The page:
A CMTS will enable as many as 1,000 users to connect to the Internet through a single 6 MHz channel. Since a single channel is capable of 30-40 megabits per second of total throughput, this means that users may see far better performance than is available with standard dial-up modems. The single channel aspect, though, can also lead to one of the issues some users experience with cable modems.
If you are one of the first users to connect to the Internet through a particular cable channel, then you may have nearly the entire bandwidth of the channel available for your use. As new users, especially heavy-access users, are connected to the channel, you will have to share that bandwidth, and may see your performance degrade as a result. It is possible that, in times of heavy usage with many connected users, performance will be far below the theoretical maximums. The good news is that this particular performance issue can be resolved by the cable company adding a new channel, and splitting the base of users. reference
What is DOCSIS and what does it mean?
A It is an acronym for "Data Over Cable Service Interface Specification" - an industry standard that nearly all cable companies are adopting as they upgrade their systems. Being DOCSIS - compliant means your Cable Modem will work with virtually all upgraded cable systems in North America, should you ever decide to move.
What are the advantages of using a cable modem to access the Internet?
A cable modem will provide you with rapid download transmission speeds. Downloading a file that would take one-half hour using a telephone modem connection will take only a few minutes with a cable modem connection.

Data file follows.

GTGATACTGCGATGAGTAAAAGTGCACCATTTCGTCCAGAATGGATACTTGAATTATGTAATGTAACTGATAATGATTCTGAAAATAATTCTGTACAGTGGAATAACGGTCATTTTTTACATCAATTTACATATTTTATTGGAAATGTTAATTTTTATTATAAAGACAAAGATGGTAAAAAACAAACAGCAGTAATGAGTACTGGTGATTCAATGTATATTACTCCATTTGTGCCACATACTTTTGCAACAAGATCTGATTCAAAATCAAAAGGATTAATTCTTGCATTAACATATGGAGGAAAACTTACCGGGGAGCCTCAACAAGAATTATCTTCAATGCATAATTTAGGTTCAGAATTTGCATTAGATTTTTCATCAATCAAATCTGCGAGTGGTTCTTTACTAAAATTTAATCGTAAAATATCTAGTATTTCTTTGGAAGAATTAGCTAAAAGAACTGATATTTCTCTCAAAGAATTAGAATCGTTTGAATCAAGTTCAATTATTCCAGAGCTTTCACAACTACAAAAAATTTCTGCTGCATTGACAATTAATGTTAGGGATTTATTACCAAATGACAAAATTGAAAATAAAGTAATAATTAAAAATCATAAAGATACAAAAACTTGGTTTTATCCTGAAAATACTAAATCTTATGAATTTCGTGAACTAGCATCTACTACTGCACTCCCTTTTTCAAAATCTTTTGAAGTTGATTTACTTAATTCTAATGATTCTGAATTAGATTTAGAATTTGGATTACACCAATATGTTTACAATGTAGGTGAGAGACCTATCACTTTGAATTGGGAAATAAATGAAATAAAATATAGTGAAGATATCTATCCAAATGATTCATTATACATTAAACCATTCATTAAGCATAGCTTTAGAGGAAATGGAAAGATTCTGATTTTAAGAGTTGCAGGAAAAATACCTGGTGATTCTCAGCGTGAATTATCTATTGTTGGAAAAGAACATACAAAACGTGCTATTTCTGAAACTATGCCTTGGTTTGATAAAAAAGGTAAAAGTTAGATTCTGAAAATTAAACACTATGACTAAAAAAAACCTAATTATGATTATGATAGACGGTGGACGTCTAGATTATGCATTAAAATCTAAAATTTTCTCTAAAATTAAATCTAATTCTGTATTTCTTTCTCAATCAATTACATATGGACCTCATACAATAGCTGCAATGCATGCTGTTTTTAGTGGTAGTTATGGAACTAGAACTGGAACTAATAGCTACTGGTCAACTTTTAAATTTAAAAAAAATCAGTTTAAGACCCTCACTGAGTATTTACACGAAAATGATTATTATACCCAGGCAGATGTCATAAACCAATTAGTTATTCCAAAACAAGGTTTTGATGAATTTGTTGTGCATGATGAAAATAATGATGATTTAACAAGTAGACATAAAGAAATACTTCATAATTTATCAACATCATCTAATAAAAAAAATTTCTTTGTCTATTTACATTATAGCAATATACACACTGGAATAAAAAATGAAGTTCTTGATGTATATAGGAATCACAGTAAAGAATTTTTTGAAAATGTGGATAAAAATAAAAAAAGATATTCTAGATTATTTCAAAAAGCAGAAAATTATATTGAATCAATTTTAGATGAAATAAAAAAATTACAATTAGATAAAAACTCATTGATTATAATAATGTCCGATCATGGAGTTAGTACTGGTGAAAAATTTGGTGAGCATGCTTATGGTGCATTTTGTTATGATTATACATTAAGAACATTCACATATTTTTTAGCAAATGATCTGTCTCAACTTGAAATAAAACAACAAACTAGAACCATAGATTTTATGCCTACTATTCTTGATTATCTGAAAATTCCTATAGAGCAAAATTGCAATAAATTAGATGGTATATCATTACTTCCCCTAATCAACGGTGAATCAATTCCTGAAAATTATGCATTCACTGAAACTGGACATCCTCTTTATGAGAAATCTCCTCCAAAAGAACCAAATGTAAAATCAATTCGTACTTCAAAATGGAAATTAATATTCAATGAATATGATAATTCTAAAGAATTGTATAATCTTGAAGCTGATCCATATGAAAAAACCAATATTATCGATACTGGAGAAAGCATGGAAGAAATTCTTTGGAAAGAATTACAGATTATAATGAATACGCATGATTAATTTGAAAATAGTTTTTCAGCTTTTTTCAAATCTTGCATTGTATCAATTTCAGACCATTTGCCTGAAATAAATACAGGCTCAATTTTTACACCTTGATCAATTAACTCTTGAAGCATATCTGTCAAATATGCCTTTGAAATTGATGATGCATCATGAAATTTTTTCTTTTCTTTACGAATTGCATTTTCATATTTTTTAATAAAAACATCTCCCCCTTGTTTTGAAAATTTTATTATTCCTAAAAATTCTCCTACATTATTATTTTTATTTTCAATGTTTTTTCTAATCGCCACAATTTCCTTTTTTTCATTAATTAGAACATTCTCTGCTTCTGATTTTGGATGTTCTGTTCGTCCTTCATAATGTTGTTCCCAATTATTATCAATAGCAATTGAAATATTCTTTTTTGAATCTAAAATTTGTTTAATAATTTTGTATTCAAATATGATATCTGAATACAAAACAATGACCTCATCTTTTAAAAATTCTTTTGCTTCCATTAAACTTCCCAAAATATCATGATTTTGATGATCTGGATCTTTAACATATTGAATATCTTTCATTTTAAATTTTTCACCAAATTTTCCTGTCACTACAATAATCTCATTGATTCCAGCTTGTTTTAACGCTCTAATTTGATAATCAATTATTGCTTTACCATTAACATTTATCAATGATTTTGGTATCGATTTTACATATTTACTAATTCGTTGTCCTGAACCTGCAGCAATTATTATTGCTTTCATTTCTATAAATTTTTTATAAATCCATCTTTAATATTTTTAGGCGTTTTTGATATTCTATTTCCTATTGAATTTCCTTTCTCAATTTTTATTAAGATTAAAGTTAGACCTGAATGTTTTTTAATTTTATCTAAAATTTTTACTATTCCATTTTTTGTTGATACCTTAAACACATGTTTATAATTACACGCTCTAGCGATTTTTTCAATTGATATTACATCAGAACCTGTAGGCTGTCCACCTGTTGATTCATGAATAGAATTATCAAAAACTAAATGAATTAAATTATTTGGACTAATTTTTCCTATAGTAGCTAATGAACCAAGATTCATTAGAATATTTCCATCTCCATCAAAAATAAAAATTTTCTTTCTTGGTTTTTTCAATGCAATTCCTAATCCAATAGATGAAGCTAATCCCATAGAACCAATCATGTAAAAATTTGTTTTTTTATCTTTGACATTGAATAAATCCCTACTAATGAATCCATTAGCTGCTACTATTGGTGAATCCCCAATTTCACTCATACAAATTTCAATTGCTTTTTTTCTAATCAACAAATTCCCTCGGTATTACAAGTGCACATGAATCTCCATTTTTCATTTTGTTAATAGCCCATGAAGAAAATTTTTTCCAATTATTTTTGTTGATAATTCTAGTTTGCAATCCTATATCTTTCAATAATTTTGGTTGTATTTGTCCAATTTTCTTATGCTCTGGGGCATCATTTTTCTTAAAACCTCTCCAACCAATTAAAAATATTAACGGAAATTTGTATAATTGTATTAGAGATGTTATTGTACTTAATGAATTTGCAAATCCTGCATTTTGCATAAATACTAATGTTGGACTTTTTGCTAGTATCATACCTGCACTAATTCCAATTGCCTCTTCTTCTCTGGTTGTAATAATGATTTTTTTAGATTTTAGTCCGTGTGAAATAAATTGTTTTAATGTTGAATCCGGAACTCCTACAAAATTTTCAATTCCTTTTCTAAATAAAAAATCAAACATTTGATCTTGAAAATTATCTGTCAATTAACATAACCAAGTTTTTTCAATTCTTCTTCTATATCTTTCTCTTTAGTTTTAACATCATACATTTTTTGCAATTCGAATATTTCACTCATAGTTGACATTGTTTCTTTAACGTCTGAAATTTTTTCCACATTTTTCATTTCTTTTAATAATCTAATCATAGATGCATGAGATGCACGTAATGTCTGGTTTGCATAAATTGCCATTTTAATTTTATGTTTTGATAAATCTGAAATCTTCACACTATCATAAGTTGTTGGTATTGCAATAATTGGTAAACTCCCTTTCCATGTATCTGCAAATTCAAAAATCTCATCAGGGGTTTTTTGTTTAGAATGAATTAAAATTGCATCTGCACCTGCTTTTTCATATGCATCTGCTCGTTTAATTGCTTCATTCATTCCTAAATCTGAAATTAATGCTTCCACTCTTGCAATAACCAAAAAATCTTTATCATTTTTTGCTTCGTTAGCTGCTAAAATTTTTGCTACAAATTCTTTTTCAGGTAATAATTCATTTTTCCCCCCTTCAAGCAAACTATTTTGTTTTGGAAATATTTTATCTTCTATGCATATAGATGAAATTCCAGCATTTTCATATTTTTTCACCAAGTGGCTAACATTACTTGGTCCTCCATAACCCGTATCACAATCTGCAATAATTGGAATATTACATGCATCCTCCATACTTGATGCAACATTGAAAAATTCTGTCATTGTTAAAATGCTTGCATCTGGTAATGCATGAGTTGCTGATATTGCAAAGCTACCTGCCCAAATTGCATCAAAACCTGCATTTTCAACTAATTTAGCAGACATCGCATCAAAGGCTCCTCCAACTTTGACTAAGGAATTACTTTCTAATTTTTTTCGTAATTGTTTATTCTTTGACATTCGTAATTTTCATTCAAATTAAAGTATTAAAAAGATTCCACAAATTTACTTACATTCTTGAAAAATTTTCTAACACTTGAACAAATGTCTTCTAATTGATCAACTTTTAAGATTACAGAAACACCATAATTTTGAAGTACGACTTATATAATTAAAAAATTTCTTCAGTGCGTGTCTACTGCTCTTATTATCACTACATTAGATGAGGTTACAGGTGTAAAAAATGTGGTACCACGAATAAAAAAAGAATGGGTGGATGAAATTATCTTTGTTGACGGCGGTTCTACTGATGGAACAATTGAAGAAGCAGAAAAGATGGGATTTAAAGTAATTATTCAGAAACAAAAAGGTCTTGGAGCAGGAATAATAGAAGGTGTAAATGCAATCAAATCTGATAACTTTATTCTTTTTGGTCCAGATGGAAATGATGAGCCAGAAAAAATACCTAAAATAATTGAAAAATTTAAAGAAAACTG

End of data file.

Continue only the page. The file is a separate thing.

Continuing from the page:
A cable modem provides a continual connection to the Internet. Two-way cable modems do not require the use of a telephone line.
Your service will not be interrupted or receive external static since the outer layer of the cable line will not allow any noise to enter the transmission line.
As a high-speed medium, you will be able to view many different multimedia presentations---"live" or streamed---such as concerts, movies, etc.
2. Hardware Issues/Setup
What is a NIC?
A Network Interface Card, often abbreviated as NIC, is an expansion board you insert into a computer so the computer can be connected to a network. Most NICs are designed for a particular type of network, protocol, and media, although some can serve multiple networks. To be connected to the AT&T Broadband network your computer must have a NIC or a USB adapter.
What is an IRQ?
Abbreviation of interrupt request line, and pronounced I-R-Q. IRQs are hardware lines over which devices can send interrupt signals to the microprocessor. When you add a new device to a PC, an IRQ is usually assigned to the new device automatically; however, sometimes you may need to set its IRQ number manually. Setting an IRQ manually specifies which interrupt line the device may use. IRQ conflicts used to be a common problem when adding expansion boards, but the "Plug-and-Play" specification has removed this headache in most cases.
What Do I Do if I Have an Interrupt Request (IRQ) Conflict?
An IRQ is basically a work order sent by a peripheral device to the microprocessor in a computer. A processor will interrupt the task it is performing and execute the new instruction provided by the IRQ. When the new instructions have been completed, the processor returns to its prior task.
An IRQ conflict occurs when two devices have been assigned to the same IRQ. Since multiple signals to the computer on the same interrupt line might not be understood by the computer, a unique value must be specified for each device